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Construction Labels and Signage

By Matt Wastradowski

Construction Labeling and Signage

According to OSHA, more than six million people work at roughly 250,000 construction sites throughout the United States on any given day. These employees routinely face numerous hazards, including heights, electrocution, falling objects, and more.

It’s important for employers to warn workers about these hazards and encourage safe practices at all times. One easy, efficient way to improve safety is to post construction labels and signage around the jobsite.

Here’s a look at what OSHA recommends for safety signage, various types of signs and labels, and how to keep workers safe.

Construction Site Hazards

First things first: You should know which hazards are present on your jobsite so you can help workers avoid, mitigate, or otherwise plan for those hazards. Here’s a quick breakdown of common construction site hazards so you can better prepare potentially life-saving visual communication.

  • Falls: Falls accounted for an astounding 40% of all construction industry deaths in 2014. Signs may advise workers to wear fall protection, stay clear of exposed areas at height, and more.
  • Electrocutions: Visual communication can warn workers of power lines, provide instruction for operating electric tools, and more.
  • Caught-in/between: This occurs when workers are caught in machinery or between moving objects. Visual communication can warn employees to keep back, point out alternate routes around the jobsite, and provide information about when the holes may be filled in.
  • PPE: Disaster can strike when employees don’t wear hard hats, gloves, safety vests, or other valuable pieces of equipment. Safety signs can alert users to the need for PPE, explain where on a jobsite it’s required, and show where PPE is located.

OSHA and ANSI Standards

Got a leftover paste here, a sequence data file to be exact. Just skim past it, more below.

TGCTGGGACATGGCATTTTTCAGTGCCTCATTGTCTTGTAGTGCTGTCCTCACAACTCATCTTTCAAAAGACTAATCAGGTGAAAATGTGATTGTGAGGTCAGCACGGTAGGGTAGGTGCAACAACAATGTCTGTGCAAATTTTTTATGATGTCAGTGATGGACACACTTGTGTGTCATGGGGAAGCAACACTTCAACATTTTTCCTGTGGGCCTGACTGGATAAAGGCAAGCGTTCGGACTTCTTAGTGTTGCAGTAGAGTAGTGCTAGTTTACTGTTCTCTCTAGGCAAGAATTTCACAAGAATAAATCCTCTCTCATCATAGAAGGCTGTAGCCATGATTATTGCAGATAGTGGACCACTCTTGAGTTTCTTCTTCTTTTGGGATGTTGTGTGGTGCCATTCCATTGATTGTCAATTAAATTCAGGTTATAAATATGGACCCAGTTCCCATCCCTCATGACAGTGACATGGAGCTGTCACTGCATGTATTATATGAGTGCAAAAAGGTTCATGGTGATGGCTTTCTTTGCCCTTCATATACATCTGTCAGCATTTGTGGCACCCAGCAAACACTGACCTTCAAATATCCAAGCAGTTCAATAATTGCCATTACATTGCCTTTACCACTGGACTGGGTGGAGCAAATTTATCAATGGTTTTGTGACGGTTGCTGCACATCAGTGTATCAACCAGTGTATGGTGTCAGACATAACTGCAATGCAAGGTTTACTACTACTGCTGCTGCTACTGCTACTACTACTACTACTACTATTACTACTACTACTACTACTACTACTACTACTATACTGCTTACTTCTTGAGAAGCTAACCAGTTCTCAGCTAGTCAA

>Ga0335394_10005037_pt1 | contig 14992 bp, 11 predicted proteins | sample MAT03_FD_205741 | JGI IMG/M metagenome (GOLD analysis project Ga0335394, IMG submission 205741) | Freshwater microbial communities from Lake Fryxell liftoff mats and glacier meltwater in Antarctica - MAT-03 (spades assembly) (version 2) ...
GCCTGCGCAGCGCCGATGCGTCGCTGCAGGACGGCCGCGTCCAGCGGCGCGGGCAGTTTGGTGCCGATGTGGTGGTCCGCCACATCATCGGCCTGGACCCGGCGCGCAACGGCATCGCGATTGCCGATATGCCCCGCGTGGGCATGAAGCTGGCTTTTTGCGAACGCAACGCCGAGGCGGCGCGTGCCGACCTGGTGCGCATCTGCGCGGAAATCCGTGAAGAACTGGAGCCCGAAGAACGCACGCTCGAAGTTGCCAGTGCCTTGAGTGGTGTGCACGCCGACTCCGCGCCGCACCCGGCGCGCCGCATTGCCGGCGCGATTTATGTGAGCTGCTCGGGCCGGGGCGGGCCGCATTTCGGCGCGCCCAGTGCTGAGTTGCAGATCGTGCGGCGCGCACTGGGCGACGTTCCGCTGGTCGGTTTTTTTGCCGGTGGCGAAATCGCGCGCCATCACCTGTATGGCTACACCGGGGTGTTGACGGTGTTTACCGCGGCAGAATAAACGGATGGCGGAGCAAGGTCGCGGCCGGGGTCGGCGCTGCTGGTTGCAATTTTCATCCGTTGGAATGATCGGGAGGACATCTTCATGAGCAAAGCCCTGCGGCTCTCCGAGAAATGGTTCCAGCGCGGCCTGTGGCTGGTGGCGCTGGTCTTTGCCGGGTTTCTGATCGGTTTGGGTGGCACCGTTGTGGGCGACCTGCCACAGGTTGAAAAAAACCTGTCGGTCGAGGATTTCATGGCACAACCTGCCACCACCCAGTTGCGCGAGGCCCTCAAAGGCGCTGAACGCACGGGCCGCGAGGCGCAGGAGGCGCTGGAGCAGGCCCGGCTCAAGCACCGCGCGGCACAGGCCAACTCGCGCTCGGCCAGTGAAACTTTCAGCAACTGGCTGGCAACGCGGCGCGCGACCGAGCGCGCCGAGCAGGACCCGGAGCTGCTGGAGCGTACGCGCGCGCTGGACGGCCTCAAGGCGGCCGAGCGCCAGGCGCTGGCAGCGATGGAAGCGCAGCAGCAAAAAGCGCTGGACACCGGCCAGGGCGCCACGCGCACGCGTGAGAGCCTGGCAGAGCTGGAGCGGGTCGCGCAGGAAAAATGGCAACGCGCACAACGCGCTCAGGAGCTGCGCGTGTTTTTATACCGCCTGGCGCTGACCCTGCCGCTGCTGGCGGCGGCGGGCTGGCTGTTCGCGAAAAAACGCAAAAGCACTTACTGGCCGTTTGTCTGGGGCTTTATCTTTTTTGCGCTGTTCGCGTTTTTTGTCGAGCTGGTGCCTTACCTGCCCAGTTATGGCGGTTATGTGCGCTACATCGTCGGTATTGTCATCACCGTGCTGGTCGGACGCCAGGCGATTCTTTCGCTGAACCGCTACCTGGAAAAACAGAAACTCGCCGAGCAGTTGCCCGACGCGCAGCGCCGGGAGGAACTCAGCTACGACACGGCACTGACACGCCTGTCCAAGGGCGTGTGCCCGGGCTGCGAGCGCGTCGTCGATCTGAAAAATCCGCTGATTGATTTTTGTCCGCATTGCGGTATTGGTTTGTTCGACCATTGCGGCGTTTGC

OSHA’s standard for construction signs, signals, and barricades—29 CFR 1926.200—explains the agency’s requirements for safety signage. It explains that signs should be visible whenever work is performed; it also includes requirements for “Danger” signs, “Caution” signs, and other important visual communication around a jobsite.

Broadly speaking, OSHA suggests that construction labels and signage should conform to the ANSI Z535 standard. The standard dictates all aspects of sign design, including:

  • Sign and label colors
  • Signal words (such as “Danger,” “Warning,” and “Caution”)
  • Letter style and size
  • Sign and label placement

ANSI updated the standard most recently in 2011, and employers should abide by the new standard whenever possible. Updating old ANSI signs is voluntary for now, but updated signs may minimize confusion.

Here are the types of visual communication singled out in OSHA’s standard for construction signs, signals, and barricades —and how they should look.

“Danger” Signs and Labels

Danger - construction fall hazard sign“Danger” signs must only be used when immediate hazards exist and should have the following characteristics:

  • The upper panel should have a red background
  • A black outline should border the sign
  • The lower panel should have a white background; any additional symbols or wording should be in black